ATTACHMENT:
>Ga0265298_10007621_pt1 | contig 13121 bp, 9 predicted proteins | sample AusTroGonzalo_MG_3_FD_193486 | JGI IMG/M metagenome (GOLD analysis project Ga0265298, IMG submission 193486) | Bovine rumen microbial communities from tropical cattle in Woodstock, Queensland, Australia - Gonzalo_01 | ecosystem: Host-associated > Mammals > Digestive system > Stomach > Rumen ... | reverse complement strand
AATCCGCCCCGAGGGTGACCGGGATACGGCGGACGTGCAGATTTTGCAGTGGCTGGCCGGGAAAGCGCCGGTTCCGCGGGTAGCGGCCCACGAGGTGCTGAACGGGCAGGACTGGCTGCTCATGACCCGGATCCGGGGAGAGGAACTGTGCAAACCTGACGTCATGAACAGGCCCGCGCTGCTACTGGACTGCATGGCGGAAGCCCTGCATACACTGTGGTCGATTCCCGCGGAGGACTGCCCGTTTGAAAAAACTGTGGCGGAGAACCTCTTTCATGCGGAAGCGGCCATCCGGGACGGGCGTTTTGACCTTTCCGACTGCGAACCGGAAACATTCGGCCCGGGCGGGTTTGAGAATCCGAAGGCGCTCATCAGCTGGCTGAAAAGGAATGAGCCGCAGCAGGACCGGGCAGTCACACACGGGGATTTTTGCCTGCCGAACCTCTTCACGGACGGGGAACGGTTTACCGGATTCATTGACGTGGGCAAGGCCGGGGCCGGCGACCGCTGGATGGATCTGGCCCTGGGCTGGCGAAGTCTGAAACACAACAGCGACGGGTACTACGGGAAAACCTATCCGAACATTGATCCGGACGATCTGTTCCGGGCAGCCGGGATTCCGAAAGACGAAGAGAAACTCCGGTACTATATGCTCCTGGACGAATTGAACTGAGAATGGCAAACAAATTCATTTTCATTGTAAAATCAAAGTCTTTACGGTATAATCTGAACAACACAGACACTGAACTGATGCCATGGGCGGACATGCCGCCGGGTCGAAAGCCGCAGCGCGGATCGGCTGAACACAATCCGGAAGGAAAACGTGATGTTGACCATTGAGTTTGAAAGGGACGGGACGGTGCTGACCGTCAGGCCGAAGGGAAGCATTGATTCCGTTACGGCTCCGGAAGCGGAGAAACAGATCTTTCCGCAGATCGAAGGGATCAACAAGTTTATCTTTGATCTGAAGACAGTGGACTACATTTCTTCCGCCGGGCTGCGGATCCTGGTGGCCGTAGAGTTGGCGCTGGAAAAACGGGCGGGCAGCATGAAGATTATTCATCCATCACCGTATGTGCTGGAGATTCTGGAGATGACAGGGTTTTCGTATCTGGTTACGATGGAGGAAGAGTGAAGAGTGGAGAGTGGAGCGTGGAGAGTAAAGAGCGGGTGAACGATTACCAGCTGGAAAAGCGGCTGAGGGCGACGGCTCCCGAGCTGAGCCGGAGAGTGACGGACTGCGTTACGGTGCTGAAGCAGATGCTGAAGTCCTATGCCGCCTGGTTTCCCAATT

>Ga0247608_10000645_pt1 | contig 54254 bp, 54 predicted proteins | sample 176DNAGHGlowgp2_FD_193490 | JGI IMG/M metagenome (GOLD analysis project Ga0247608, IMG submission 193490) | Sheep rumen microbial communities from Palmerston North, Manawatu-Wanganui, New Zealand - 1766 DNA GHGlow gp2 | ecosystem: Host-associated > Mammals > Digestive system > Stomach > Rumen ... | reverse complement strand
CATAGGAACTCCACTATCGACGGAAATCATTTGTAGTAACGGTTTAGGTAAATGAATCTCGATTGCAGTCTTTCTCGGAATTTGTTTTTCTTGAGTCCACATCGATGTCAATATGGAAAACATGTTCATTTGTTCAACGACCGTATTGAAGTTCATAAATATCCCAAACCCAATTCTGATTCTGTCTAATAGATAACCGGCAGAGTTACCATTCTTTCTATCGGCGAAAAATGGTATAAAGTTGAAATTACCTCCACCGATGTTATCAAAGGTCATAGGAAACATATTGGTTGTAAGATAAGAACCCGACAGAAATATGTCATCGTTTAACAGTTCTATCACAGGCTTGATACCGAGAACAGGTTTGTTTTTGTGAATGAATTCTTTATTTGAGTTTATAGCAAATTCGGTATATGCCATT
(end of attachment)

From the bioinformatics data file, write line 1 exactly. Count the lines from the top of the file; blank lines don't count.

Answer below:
>Ga0265298_10007621_pt1 | contig 13121 bp, 9 predicted proteins | sample AusTroGonzalo_MG_3_FD_193486 | JGI IMG/M metagenome (GOLD analysis project Ga0265298, IMG submission 193486) | Bovine rumen microbial communities from tropical cattle in Woodstock, Queensland, Australia - Gonzalo_01 | ecosystem: Host-associated > Mammals > Digestive system > Stomach > Rumen ... | reverse complement strand